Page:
‘Human Nature’ Review: We Can Now Alter Our DNA. But Should We?

Every “Oh wow” in “Human Nature” is matched by an “Oh no” somewhere down the line. Together, these two competing emotions — excitement and unease — make for one pretty fascinating documentary. The film, directed by Adam Bolt, explores Crispr technology, which, broadly speaking, can be used to snip out problematic parts of DNA —…

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Finger Licking in the Time of Coronavirus

My husband believes that I am a germaphobe, and I believe he could be more vigilant. I love him, but he has a habit of touching his face during meals, then bringing his fingers to his mouth (to lick crumbs from them or put more food in). With the coronavirus, much of the media has…

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No Room at the Inn

Pale and gasping for breath, the thin, elderly man stumbled into the emergency room complaining of fevers and a wet cough that had worsened over the previous week. Coughing spells had prevented him from sleeping, and his panoply of emphysema inhalers did little to quell his wheezing. This was months before “coronavirus” and “pandemic” became…

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Trump’s Payroll Tax Cut Would Dwarf the 2008 Bank Bailout

WASHINGTON — Almost overnight, President Trump has gone from insisting the economy would not need fiscal help to weather the coronavirus to proposing a stimulus plan that would cost more than the 2008 Wall Street bank bailout or the 2009 stimulus bill aimed at digging the United States out of a deep recession. The centerpiece…

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Omega-3s Show No Overall Benefits for Heart Health or Cancer Prevention

Omega-3 fatty acids have almost no effect, good or bad, on the risk for cardiovascular disease or cancer. Those are the findings of two large studies, one an update in the Cochrane Database of Systematic Reviews and the second in the British Journal of Cancer, that combined data from dozens of randomized controlled trials. In…

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Cancer: The immune system attacks tumors remotely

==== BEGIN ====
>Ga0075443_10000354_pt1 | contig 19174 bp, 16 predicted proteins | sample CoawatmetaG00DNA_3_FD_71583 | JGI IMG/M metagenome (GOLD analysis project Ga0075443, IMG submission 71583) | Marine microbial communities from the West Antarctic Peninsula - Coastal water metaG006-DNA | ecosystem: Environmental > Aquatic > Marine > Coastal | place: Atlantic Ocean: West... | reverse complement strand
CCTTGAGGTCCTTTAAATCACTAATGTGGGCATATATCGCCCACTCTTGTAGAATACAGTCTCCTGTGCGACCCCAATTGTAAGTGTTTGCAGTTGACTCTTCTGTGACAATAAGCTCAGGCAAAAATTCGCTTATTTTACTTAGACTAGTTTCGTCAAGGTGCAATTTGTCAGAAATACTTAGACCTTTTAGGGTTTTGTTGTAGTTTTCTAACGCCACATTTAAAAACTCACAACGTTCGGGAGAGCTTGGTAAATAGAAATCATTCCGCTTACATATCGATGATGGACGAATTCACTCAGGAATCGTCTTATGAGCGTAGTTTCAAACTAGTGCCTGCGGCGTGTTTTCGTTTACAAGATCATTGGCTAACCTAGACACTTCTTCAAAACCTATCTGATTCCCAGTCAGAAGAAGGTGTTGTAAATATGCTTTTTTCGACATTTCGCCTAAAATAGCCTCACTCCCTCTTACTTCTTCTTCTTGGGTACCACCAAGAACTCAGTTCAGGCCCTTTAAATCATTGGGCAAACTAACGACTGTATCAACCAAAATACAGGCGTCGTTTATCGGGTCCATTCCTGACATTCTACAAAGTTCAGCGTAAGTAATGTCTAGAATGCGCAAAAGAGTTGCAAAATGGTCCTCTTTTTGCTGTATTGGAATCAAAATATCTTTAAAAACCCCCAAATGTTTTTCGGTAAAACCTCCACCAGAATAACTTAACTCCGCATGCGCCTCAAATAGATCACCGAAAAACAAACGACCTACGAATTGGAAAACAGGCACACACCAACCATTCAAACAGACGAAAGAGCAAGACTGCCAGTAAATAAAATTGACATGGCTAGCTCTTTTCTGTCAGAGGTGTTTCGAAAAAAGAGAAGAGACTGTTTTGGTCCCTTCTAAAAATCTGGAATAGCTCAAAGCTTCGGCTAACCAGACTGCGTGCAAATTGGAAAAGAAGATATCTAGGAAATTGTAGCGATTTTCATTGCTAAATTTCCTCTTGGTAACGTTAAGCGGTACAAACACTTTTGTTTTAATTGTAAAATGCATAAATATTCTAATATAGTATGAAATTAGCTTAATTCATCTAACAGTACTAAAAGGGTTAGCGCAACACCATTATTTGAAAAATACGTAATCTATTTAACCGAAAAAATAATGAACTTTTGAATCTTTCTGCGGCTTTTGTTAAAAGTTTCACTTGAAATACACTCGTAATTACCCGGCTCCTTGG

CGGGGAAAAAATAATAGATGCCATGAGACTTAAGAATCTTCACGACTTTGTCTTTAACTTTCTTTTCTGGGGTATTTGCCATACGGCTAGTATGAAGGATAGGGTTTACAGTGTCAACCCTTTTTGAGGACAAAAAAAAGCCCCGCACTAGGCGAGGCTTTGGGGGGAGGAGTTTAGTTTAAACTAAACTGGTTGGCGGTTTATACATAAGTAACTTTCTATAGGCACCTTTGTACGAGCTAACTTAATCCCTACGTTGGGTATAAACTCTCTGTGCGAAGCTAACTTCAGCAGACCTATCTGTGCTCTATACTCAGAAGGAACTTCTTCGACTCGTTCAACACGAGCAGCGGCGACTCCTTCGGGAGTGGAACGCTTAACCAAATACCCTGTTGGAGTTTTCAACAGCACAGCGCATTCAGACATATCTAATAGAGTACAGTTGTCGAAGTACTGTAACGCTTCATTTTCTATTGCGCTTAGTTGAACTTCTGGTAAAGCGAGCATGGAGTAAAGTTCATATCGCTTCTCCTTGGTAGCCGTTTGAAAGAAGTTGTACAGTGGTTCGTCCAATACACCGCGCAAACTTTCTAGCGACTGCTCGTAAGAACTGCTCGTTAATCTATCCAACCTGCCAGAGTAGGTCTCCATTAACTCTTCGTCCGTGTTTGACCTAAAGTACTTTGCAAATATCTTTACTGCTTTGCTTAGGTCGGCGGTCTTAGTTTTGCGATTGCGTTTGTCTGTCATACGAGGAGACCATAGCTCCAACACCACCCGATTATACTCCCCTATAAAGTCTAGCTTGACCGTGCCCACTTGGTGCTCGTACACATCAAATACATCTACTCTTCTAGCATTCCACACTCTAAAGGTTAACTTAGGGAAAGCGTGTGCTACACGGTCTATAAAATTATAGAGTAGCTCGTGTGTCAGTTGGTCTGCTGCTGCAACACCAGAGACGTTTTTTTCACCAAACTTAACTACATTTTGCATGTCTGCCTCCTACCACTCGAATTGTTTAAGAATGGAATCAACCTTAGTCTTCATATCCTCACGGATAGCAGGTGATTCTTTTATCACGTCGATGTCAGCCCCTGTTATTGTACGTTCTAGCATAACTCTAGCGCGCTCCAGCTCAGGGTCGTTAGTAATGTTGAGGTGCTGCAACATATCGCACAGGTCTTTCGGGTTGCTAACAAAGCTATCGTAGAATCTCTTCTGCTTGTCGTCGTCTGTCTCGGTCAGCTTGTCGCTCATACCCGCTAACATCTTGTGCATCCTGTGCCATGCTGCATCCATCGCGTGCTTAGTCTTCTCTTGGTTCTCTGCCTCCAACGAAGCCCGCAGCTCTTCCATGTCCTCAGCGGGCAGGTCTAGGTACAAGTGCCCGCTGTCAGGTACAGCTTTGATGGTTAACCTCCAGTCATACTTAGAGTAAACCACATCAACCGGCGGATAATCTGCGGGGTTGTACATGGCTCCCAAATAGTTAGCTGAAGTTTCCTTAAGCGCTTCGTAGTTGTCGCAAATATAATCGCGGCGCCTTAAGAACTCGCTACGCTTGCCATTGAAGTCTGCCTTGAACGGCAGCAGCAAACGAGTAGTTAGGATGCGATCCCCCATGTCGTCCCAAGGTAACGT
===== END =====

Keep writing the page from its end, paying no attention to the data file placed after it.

How does the immune system act to limit tumor development? Using in vivo imaging tools, scientists from the Institut Pasteur and Inserm described the spatiotemporal activity of tumor-infiltrating T lymphocytes, both locally and remotely. Their research was published in the journal Nature Cancer on March 9, 2020. Some cells in the immune system, like T…

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Kristin N. Saboe receives SIOP Distinguished Award

Kristin N. Saboe, PhD has been recognized with the Distinguished Early Career Contributions-Practice Award from the Society for Industrial and Organizational Psychology (SIOP). The annual award is given to a SIOP member who has made significant contributions to the practice of I-O psychology within ten years of receiving their PhD. Dr. Kristin N. Saboe long…

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Low-dose aspirin linked to reduced liver cancer risk

BOSTON — Among adults at high risk of liver cancer, those who took low-dose aspirin were less likely to develop the disease or to die from liver-related causes. The findings come from an analysis published in the New England Journal of Medicine and conducted by a team led by investigators at the Karolinska Institutet, in…

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Moving beyond ‘defensive medicine’

Doctors face tough choices during difficult childbirths — often involving the decision of whether to perform a cesarean section operation. And in the background lies a question: To what extent are these medical decisions motivated by the desire to avoid liability lawsuits? When doctors’ actions are driven by a desire to avoid legal entanglements, it…

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